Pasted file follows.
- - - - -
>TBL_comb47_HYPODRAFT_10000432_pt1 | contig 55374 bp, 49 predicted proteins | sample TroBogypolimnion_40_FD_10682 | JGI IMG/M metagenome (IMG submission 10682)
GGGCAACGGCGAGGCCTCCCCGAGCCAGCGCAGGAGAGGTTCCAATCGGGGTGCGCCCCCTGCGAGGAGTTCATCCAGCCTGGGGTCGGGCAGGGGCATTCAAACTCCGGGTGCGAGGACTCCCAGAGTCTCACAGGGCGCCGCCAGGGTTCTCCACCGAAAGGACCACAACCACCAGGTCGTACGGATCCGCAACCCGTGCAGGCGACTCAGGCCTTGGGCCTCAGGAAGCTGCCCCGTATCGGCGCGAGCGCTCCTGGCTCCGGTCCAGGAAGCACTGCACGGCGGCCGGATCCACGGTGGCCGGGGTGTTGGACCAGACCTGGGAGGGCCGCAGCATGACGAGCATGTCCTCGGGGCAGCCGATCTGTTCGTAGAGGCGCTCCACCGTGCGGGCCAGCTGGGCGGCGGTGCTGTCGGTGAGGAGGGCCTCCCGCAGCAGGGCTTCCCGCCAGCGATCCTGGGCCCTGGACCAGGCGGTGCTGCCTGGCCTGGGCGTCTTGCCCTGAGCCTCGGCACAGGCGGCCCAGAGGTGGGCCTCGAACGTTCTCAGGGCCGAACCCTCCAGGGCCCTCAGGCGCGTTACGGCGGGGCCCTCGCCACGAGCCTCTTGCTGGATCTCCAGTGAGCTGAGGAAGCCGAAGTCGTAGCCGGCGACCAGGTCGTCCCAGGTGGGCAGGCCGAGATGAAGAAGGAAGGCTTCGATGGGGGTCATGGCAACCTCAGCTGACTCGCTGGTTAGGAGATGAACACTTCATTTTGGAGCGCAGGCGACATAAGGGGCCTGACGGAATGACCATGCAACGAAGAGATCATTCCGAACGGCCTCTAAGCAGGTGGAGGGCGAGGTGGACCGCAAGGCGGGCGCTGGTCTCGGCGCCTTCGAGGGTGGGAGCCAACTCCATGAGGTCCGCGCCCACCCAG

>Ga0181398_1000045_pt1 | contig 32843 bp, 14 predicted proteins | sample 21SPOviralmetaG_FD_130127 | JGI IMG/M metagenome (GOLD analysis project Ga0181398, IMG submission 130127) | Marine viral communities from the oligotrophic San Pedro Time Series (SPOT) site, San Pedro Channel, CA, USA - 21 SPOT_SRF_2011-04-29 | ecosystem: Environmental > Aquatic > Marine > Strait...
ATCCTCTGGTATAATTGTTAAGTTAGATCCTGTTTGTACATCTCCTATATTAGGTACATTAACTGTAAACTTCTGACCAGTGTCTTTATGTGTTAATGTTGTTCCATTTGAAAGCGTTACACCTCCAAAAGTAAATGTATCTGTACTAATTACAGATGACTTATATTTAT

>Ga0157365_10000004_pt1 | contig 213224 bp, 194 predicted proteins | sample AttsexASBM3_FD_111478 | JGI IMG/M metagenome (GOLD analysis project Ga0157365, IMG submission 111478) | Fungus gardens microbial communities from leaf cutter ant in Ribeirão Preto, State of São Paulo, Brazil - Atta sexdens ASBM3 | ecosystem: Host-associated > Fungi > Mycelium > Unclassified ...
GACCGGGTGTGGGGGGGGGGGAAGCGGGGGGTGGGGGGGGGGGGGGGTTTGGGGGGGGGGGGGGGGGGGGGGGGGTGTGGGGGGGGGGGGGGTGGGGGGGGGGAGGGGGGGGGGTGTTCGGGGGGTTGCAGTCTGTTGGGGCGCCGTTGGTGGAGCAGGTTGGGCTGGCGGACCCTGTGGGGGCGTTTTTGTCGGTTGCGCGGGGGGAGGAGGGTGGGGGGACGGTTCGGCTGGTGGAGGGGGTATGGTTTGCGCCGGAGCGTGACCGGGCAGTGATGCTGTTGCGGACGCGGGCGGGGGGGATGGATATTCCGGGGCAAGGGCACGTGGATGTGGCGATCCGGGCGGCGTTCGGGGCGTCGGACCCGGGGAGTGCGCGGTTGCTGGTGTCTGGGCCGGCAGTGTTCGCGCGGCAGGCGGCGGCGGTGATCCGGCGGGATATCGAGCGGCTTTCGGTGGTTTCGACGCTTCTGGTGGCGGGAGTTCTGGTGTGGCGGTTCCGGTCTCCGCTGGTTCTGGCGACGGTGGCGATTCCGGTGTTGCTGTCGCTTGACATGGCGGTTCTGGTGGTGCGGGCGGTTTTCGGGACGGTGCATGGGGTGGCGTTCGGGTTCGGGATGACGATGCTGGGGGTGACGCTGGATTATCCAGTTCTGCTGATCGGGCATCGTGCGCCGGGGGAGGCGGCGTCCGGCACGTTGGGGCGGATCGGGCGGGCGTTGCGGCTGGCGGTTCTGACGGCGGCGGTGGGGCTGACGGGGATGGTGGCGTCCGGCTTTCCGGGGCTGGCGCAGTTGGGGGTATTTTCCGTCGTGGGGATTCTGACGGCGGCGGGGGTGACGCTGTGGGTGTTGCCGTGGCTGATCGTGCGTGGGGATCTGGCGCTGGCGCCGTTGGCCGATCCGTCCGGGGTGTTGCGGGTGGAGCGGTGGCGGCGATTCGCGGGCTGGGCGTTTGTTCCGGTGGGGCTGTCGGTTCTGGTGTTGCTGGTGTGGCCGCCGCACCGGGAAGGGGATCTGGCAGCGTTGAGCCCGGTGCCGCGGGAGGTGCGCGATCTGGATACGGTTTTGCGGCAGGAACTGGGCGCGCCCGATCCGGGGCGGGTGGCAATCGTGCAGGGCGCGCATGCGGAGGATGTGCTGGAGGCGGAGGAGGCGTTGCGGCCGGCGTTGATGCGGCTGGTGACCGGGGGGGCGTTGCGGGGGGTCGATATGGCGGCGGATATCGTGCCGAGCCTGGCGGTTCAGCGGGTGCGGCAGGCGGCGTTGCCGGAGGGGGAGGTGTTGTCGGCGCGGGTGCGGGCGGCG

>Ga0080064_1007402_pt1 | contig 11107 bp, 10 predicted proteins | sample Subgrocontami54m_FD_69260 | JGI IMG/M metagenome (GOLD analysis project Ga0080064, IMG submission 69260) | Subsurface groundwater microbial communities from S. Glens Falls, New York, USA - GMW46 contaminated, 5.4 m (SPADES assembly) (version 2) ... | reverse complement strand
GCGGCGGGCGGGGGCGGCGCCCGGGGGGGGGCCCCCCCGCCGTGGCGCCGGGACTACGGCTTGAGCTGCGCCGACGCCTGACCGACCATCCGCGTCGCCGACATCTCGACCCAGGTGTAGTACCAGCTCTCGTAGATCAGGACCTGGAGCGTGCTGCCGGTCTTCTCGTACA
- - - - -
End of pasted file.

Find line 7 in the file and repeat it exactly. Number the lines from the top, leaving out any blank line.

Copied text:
>Ga0080064_1007402_pt1 | contig 11107 bp, 10 predicted proteins | sample Subgrocontami54m_FD_69260 | JGI IMG/M metagenome (GOLD analysis project Ga0080064, IMG submission 69260) | Subsurface groundwater microbial communities from S. Glens Falls, New York, USA - GMW46 contaminated, 5.4 m (SPADES assembly) (version 2) ... | reverse complement strand